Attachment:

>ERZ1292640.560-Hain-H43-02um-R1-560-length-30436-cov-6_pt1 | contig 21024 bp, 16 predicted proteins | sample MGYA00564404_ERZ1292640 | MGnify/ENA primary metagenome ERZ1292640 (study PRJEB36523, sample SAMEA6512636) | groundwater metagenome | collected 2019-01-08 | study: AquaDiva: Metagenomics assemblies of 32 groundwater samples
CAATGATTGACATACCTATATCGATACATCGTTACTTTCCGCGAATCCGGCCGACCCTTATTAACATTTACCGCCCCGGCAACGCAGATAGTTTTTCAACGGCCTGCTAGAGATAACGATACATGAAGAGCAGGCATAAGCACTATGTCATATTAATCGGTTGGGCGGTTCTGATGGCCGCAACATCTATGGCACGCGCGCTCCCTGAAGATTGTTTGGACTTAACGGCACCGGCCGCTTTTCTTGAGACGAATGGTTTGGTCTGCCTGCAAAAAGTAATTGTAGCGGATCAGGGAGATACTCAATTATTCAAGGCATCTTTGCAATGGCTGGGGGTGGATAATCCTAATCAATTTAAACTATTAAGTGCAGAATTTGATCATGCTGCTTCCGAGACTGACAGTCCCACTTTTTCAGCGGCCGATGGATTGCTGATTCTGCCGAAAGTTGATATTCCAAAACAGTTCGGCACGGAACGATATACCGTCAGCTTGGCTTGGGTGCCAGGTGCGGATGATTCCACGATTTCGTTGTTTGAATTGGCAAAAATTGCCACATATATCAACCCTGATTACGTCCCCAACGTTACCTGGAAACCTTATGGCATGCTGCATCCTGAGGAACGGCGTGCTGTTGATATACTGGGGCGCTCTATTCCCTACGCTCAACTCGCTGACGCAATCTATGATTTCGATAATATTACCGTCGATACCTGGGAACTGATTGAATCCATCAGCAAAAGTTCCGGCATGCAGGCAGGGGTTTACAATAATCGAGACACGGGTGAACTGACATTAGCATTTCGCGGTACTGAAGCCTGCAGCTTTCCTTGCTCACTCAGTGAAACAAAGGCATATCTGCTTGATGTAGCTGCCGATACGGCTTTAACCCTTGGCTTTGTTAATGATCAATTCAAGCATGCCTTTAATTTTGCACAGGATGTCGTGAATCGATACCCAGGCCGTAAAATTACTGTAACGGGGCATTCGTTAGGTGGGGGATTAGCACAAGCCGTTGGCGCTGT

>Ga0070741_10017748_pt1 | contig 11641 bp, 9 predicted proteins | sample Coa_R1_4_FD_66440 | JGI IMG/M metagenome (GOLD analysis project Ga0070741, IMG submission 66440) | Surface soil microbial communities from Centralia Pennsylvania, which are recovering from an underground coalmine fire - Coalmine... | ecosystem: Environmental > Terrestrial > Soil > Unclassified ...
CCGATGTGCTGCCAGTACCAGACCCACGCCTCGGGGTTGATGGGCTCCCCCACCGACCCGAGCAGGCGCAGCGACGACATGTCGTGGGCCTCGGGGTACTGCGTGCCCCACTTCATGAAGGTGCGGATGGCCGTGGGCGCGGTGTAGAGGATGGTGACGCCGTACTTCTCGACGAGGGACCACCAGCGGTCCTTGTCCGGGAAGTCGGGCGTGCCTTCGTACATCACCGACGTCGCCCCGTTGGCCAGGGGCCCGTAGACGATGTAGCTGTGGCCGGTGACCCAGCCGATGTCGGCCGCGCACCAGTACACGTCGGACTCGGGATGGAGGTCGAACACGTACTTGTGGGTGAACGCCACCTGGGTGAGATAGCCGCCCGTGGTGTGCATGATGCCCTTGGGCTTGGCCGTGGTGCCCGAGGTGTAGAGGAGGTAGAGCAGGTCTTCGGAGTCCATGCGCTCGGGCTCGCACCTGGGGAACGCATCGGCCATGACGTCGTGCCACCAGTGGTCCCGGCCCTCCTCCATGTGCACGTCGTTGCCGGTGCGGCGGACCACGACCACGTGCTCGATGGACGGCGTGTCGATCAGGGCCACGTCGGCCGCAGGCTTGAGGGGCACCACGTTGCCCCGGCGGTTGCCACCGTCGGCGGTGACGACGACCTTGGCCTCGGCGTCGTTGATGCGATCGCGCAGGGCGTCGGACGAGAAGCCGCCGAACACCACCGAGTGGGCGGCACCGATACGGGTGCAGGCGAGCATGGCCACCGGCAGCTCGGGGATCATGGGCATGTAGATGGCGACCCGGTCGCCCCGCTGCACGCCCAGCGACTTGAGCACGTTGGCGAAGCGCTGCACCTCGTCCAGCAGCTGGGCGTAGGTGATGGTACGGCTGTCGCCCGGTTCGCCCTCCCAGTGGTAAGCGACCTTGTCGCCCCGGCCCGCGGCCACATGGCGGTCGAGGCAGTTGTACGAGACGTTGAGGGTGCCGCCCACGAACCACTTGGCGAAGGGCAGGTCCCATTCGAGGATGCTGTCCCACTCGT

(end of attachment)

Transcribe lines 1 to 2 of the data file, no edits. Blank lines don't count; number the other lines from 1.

>ERZ1292640.560-Hain-H43-02um-R1-560-length-30436-cov-6_pt1 | contig 21024 bp, 16 predicted proteins | sample MGYA00564404_ERZ1292640 | MGnify/ENA primary metagenome ERZ1292640 (study PRJEB36523, sample SAMEA6512636) | groundwater metagenome | collected 2019-01-08 | study: AquaDiva: Metagenomics assemblies of 32 groundwater samples
CAATGATTGACATACCTATATCGATACATCGTTACTTTCCGCGAATCCGGCCGACCCTTATTAACATTTACCGCCCCGGCAACGCAGATAGTTTTTCAACGGCCTGCTAGAGATAACGATACATGAAGAGCAGGCATAAGCACTATGTCATATTAATCGGTTGGGCGGTTCTGATGGCCGCAACATCTATGGCACGCGCGCTCCCTGAAGATTGTTTGGACTTAACGGCACCGGCCGCTTTTCTTGAGACGAATGGTTTGGTCTGCCTGCAAAAAGTAATTGTAGCGGATCAGGGAGATACTCAATTATTCAAGGCATCTTTGCAATGGCTGGGGGTGGATAATCCTAATCAATTTAAACTATTAAGTGCAGAATTTGATCATGCTGCTTCCGAGACTGACAGTCCCACTTTTTCAGCGGCCGATGGATTGCTGATTCTGCCGAAAGTTGATATTCCAAAACAGTTCGGCACGGAACGATATACCGTCAGCTTGGCTTGGGTGCCAGGTGCGGATGATTCCACGATTTCGTTGTTTGAATTGGCAAAAATTGCCACATATATCAACCCTGATTACGTCCCCAACGTTACCTGGAAACCTTATGGCATGCTGCATCCTGAGGAACGGCGTGCTGTTGATATACTGGGGCGCTCTATTCCCTACGCTCAACTCGCTGACGCAATCTATGATTTCGATAATATTACCGTCGATACCTGGGAACTGATTGAATCCATCAGCAAAAGTTCCGGCATGCAGGCAGGGGTTTACAATAATCGAGACACGGGTGAACTGACATTAGCATTTCGCGGTACTGAAGCCTGCAGCTTTCCTTGCTCACTCAGTGAAACAAAGGCATATCTGCTTGATGTAGCTGCCGATACGGCTTTAACCCTTGGCTTTGTTAATGATCAATTCAAGCATGCCTTTAATTTTGCACAGGATGTCGTGAATCGATACCCAGGCCGTAAAATTACTGTAACGGGGCATTCGTTAGGTGGGGGATTAGCACAAGCCGTTGGCGCTGT